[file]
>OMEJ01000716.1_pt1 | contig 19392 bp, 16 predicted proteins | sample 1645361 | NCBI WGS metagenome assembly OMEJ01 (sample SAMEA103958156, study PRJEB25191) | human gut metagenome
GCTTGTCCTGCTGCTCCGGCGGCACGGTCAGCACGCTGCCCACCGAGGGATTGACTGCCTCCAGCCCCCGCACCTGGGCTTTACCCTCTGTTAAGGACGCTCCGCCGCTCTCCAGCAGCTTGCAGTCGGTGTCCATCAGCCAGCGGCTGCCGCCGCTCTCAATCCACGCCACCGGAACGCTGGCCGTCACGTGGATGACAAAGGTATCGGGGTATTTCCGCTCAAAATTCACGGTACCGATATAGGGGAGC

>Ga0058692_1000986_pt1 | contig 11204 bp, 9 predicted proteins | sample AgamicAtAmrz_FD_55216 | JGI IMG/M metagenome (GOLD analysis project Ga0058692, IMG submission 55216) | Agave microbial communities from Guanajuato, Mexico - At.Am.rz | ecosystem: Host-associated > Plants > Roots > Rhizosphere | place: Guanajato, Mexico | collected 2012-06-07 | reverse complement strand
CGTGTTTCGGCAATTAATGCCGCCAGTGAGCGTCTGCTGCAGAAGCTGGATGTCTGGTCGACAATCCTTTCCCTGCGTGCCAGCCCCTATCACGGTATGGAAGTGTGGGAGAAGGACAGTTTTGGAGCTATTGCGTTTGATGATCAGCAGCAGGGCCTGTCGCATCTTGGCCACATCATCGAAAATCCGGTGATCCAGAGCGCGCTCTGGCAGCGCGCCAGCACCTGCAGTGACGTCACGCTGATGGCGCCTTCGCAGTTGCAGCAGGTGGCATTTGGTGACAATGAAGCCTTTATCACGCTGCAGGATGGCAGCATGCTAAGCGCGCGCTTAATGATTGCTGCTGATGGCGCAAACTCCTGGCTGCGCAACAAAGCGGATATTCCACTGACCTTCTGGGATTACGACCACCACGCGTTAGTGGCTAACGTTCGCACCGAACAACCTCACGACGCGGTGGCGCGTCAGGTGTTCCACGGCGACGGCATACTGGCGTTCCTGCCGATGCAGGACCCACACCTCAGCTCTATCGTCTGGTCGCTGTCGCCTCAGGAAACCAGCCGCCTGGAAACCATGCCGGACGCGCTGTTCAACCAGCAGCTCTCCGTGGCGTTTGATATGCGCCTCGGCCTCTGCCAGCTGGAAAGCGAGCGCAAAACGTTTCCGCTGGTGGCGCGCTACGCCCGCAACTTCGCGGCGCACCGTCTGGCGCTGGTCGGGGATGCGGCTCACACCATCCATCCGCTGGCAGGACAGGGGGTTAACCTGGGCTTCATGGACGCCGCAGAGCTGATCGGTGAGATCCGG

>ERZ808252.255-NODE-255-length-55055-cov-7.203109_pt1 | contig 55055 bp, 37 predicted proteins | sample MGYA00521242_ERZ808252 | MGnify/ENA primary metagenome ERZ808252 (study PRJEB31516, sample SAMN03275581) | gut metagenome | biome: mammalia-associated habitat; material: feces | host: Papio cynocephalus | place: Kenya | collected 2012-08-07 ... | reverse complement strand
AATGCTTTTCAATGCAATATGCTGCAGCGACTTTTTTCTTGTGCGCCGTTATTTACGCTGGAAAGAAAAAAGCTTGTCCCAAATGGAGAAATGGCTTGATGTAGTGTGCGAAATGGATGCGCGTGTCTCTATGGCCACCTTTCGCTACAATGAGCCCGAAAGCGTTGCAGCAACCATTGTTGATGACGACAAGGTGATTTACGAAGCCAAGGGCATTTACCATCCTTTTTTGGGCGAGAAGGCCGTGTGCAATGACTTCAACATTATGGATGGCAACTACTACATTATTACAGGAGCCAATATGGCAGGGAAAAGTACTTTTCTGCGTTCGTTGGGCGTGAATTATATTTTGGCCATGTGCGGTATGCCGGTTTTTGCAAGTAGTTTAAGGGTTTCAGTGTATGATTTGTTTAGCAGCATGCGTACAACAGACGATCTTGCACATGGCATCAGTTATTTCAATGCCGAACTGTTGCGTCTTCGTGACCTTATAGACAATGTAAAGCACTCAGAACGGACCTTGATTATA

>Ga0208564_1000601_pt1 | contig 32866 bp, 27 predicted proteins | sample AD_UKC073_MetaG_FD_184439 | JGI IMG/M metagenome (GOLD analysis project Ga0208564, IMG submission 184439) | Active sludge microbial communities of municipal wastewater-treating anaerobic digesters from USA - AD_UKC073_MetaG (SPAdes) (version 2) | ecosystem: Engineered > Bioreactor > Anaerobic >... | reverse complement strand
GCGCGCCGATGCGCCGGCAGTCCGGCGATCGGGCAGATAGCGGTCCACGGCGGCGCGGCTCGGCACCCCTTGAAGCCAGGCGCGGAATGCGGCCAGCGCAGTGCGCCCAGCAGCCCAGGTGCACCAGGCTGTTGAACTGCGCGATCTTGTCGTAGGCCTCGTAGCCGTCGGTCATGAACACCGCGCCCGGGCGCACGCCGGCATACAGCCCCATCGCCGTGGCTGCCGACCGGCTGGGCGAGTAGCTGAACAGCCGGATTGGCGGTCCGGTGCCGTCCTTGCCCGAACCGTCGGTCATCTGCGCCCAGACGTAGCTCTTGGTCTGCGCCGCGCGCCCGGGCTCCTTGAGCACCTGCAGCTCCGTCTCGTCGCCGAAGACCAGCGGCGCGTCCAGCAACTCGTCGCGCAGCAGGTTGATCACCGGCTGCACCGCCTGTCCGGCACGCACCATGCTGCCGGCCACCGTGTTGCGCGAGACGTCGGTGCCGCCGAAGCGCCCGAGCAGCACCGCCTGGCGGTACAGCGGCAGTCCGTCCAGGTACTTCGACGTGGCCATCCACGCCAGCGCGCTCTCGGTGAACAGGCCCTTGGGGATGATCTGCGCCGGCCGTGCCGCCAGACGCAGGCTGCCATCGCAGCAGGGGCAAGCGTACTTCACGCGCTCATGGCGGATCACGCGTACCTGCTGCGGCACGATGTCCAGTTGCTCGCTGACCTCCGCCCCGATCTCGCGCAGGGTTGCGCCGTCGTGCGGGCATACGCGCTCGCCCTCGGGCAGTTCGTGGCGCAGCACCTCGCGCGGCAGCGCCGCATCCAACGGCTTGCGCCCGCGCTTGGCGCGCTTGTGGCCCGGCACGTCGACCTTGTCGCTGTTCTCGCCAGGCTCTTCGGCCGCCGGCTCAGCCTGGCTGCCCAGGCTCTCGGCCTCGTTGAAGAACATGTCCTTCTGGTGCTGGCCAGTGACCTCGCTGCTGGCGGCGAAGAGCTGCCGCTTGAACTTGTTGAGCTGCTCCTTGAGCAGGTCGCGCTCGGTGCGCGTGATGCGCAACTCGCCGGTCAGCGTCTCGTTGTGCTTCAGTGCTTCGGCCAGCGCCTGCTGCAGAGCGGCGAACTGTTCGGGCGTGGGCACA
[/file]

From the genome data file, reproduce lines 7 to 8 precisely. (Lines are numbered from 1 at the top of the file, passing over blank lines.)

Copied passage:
>Ga0208564_1000601_pt1 | contig 32866 bp, 27 predicted proteins | sample AD_UKC073_MetaG_FD_184439 | JGI IMG/M metagenome (GOLD analysis project Ga0208564, IMG submission 184439) | Active sludge microbial communities of municipal wastewater-treating anaerobic digesters from USA - AD_UKC073_MetaG (SPAdes) (version 2) | ecosystem: Engineered > Bioreactor > Anaerobic >... | reverse complement strand
GCGCGCCGATGCGCCGGCAGTCCGGCGATCGGGCAGATAGCGGTCCACGGCGGCGCGGCTCGGCACCCCTTGAAGCCAGGCGCGGAATGCGGCCAGCGCAGTGCGCCCAGCAGCCCAGGTGCACCAGGCTGTTGAACTGCGCGATCTTGTCGTAGGCCTCGTAGCCGTCGGTCATGAACACCGCGCCCGGGCGCACGCCGGCATACAGCCCCATCGCCGTGGCTGCCGACCGGCTGGGCGAGTAGCTGAACAGCCGGATTGGCGGTCCGGTGCCGTCCTTGCCCGAACCGTCGGTCATCTGCGCCCAGACGTAGCTCTTGGTCTGCGCCGCGCGCCCGGGCTCCTTGAGCACCTGCAGCTCCGTCTCGTCGCCGAAGACCAGCGGCGCGTCCAGCAACTCGTCGCGCAGCAGGTTGATCACCGGCTGCACCGCCTGTCCGGCACGCACCATGCTGCCGGCCACCGTGTTGCGCGAGACGTCGGTGCCGCCGAAGCGCCCGAGCAGCACCGCCTGGCGGTACAGCGGCAGTCCGTCCAGGTACTTCGACGTGGCCATCCACGCCAGCGCGCTCTCGGTGAACAGGCCCTTGGGGATGATCTGCGCCGGCCGTGCCGCCAGACGCAGGCTGCCATCGCAGCAGGGGCAAGCGTACTTCACGCGCTCATGGCGGATCACGCGTACCTGCTGCGGCACGATGTCCAGTTGCTCGCTGACCTCCGCCCCGATCTCGCGCAGGGTTGCGCCGTCGTGCGGGCATACGCGCTCGCCCTCGGGCAGTTCGTGGCGCAGCACCTCGCGCGGCAGCGCCGCATCCAACGGCTTGCGCCCGCGCTTGGCGCGCTTGTGGCCCGGCACGTCGACCTTGTCGCTGTTCTCGCCAGGCTCTTCGGCCGCCGGCTCAGCCTGGCTGCCCAGGCTCTCGGCCTCGTTGAAGAACATGTCCTTCTGGTGCTGGCCAGTGACCTCGCTGCTGGCGGCGAAGAGCTGCCGCTTGAACTTGTTGAGCTGCTCCTTGAGCAGGTCGCGCTCGGTGCGCGTGATGCGCAACTCGCCGGTCAGCGTCTCGTTGTGCTTCAGTGCTTCGGCCAGCGCCTGCTGCAGAGCGGCGAACTGTTCGGGCGTGGGCACA